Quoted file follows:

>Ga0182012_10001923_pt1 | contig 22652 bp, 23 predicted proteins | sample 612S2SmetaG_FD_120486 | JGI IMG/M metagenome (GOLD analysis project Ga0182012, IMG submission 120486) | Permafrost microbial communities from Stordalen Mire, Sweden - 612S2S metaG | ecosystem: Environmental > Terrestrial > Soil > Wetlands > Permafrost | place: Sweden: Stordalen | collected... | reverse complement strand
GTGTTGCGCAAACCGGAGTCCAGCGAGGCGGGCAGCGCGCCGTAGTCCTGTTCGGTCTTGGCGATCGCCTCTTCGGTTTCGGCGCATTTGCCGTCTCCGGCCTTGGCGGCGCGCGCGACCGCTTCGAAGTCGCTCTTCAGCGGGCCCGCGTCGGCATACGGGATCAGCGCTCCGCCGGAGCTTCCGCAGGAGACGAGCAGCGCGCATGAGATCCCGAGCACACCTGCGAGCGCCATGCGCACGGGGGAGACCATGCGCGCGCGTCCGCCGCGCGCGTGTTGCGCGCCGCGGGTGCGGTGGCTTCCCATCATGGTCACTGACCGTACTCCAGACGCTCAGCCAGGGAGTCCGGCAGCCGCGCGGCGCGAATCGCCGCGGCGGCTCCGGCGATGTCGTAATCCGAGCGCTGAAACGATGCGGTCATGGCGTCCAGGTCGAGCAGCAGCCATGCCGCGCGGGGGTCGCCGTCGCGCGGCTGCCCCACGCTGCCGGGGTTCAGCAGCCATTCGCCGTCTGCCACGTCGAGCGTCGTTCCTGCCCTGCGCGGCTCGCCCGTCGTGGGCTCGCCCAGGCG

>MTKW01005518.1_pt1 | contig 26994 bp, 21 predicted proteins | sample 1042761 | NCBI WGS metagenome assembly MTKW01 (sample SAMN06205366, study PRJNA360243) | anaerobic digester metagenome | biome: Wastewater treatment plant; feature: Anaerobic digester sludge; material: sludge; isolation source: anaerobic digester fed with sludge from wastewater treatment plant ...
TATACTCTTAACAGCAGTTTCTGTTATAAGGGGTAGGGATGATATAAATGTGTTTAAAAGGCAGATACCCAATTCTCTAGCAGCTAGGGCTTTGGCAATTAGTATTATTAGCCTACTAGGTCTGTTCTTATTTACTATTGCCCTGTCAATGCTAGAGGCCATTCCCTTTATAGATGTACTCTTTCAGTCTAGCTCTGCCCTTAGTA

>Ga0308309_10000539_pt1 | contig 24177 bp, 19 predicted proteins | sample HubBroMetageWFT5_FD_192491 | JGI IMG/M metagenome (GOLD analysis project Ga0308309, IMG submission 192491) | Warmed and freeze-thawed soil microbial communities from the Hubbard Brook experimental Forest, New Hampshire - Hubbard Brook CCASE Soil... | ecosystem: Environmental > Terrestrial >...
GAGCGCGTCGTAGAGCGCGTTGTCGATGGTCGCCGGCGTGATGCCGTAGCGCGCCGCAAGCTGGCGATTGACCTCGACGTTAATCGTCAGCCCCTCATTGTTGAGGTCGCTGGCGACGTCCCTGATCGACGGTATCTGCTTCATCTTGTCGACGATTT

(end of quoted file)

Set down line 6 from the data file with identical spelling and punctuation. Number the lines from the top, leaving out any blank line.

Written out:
GAGCGCGTCGTAGAGCGCGTTGTCGATGGTCGCCGGCGTGATGCCGTAGCGCGCCGCAAGCTGGCGATTGACCTCGACGTTAATCGTCAGCCCCTCATTGTTGAGGTCGCTGGCGACGTCCCTGATCGACGGTATCTGCTTCATCTTGTCGACGATTT